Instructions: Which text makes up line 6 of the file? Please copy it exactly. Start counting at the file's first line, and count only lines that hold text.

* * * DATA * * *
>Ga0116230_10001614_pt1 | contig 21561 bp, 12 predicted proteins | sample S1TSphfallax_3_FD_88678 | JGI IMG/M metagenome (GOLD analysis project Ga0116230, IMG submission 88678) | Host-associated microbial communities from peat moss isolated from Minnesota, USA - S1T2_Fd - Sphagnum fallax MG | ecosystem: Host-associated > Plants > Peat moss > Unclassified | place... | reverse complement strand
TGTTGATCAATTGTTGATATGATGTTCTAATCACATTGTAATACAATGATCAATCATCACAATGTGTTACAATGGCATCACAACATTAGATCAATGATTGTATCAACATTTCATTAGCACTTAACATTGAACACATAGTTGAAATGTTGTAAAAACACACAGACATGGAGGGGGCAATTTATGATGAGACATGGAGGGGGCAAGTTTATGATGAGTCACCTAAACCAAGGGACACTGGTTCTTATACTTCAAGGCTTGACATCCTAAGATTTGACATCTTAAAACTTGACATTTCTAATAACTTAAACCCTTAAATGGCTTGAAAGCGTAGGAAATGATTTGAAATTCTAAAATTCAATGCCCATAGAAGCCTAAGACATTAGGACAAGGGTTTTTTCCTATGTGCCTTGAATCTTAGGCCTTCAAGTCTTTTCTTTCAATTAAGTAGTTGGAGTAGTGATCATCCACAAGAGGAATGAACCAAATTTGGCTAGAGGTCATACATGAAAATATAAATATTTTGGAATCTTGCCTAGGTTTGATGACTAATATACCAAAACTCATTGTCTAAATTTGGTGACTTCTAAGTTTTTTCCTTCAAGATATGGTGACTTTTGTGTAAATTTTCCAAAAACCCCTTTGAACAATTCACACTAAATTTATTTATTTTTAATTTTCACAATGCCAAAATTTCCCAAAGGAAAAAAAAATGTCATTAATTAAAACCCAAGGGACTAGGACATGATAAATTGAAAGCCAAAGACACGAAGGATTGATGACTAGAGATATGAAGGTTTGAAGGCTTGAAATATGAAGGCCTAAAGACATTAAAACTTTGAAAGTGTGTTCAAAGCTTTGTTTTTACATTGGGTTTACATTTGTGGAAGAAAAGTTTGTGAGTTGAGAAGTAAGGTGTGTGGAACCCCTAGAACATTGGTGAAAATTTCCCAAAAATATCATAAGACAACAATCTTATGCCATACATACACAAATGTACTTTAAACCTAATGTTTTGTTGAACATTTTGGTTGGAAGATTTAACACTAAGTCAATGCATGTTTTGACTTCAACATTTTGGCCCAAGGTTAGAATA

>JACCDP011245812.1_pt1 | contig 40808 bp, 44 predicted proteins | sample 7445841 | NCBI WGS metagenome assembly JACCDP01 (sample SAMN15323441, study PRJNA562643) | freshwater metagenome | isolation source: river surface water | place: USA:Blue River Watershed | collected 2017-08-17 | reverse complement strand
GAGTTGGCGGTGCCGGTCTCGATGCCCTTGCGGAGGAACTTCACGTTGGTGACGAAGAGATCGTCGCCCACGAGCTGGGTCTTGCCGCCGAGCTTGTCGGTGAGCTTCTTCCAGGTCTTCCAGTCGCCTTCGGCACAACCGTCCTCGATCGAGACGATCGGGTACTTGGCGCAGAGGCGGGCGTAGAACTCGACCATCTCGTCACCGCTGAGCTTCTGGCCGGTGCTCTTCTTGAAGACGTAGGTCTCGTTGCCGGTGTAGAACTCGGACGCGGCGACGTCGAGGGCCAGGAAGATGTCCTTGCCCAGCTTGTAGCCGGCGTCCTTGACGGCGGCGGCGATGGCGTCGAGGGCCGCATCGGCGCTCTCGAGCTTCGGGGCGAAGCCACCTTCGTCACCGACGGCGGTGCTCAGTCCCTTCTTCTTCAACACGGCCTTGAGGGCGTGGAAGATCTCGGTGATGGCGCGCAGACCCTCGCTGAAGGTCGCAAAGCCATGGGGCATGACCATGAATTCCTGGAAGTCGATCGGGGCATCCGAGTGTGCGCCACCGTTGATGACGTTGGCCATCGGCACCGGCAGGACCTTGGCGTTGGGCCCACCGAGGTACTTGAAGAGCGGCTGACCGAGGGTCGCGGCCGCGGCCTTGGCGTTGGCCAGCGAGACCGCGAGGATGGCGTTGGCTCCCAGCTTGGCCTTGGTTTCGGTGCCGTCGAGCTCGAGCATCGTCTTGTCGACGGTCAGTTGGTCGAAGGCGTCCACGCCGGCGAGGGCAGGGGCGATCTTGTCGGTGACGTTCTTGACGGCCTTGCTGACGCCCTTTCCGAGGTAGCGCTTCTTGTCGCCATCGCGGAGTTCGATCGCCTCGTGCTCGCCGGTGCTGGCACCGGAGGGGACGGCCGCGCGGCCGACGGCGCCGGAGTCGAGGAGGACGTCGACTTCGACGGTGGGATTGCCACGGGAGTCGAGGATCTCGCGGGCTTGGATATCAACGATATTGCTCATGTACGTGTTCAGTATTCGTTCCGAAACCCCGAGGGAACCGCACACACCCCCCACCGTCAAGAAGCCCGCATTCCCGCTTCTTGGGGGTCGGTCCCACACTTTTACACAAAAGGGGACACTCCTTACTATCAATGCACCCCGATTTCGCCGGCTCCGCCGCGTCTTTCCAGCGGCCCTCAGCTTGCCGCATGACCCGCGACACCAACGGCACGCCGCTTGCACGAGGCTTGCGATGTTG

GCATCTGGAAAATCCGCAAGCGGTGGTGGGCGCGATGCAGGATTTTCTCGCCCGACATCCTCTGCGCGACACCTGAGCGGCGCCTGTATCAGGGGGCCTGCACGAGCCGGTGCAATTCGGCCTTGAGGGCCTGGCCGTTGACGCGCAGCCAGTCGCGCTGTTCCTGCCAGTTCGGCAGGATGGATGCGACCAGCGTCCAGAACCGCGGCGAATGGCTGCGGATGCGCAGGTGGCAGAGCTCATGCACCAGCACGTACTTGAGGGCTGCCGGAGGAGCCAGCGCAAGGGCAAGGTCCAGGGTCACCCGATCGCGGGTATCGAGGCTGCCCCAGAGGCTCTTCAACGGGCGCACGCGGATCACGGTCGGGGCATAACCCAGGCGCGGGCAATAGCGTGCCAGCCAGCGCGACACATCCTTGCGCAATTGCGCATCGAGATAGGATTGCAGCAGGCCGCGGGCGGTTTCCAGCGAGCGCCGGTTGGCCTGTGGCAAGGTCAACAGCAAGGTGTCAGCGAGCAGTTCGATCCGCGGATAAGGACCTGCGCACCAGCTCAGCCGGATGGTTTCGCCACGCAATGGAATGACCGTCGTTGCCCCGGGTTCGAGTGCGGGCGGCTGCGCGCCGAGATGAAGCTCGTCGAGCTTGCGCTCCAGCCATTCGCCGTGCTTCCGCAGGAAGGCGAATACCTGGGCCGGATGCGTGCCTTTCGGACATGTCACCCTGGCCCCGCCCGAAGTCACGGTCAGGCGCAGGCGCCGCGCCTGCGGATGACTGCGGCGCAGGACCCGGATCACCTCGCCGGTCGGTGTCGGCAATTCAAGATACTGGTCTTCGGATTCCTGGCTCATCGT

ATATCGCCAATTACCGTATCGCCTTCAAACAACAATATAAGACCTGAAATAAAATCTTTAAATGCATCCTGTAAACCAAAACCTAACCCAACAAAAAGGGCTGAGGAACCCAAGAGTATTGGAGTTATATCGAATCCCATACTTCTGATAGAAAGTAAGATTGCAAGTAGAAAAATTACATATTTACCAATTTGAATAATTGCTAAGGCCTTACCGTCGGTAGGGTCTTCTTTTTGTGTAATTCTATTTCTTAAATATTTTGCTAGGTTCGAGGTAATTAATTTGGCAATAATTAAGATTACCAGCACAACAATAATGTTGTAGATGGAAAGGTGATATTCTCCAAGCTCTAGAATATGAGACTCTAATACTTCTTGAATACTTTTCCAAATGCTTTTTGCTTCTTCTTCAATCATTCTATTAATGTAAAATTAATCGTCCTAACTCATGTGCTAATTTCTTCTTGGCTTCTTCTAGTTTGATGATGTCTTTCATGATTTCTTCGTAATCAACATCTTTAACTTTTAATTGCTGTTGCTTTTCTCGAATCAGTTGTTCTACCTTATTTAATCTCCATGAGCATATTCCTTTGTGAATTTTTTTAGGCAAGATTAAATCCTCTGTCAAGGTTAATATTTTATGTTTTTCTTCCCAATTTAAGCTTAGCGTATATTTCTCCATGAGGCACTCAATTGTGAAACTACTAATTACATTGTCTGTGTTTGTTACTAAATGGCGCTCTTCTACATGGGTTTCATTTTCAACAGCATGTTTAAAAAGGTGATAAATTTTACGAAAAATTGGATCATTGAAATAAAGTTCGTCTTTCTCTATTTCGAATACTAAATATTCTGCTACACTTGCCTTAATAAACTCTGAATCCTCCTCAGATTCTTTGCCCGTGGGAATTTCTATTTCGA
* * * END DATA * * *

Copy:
ATATCGCCAATTACCGTATCGCCTTCAAACAACAATATAAGACCTGAAATAAAATCTTTAAATGCATCCTGTAAACCAAAACCTAACCCAACAAAAAGGGCTGAGGAACCCAAGAGTATTGGAGTTATATCGAATCCCATACTTCTGATAGAAAGTAAGATTGCAAGTAGAAAAATTACATATTTACCAATTTGAATAATTGCTAAGGCCTTACCGTCGGTAGGGTCTTCTTTTTGTGTAATTCTATTTCTTAAATATTTTGCTAGGTTCGAGGTAATTAATTTGGCAATAATTAAGATTACCAGCACAACAATAATGTTGTAGATGGAAAGGTGATATTCTCCAAGCTCTAGAATATGAGACTCTAATACTTCTTGAATACTTTTCCAAATGCTTTTTGCTTCTTCTTCAATCATTCTATTAATGTAAAATTAATCGTCCTAACTCATGTGCTAATTTCTTCTTGGCTTCTTCTAGTTTGATGATGTCTTTCATGATTTCTTCGTAATCAACATCTTTAACTTTTAATTGCTGTTGCTTTTCTCGAATCAGTTGTTCTACCTTATTTAATCTCCATGAGCATATTCCTTTGTGAATTTTTTTAGGCAAGATTAAATCCTCTGTCAAGGTTAATATTTTATGTTTTTCTTCCCAATTTAAGCTTAGCGTATATTTCTCCATGAGGCACTCAATTGTGAAACTACTAATTACATTGTCTGTGTTTGTTACTAAATGGCGCTCTTCTACATGGGTTTCATTTTCAACAGCATGTTTAAAAAGGTGATAAATTTTACGAAAAATTGGATCATTGAAATAAAGTTCGTCTTTCTCTATTTCGAATACTAAATATTCTGCTACACTTGCCTTAATAAACTCTGAATCCTCCTCAGATTCTTTGCCCGTGGGAATTTCTATTTCGA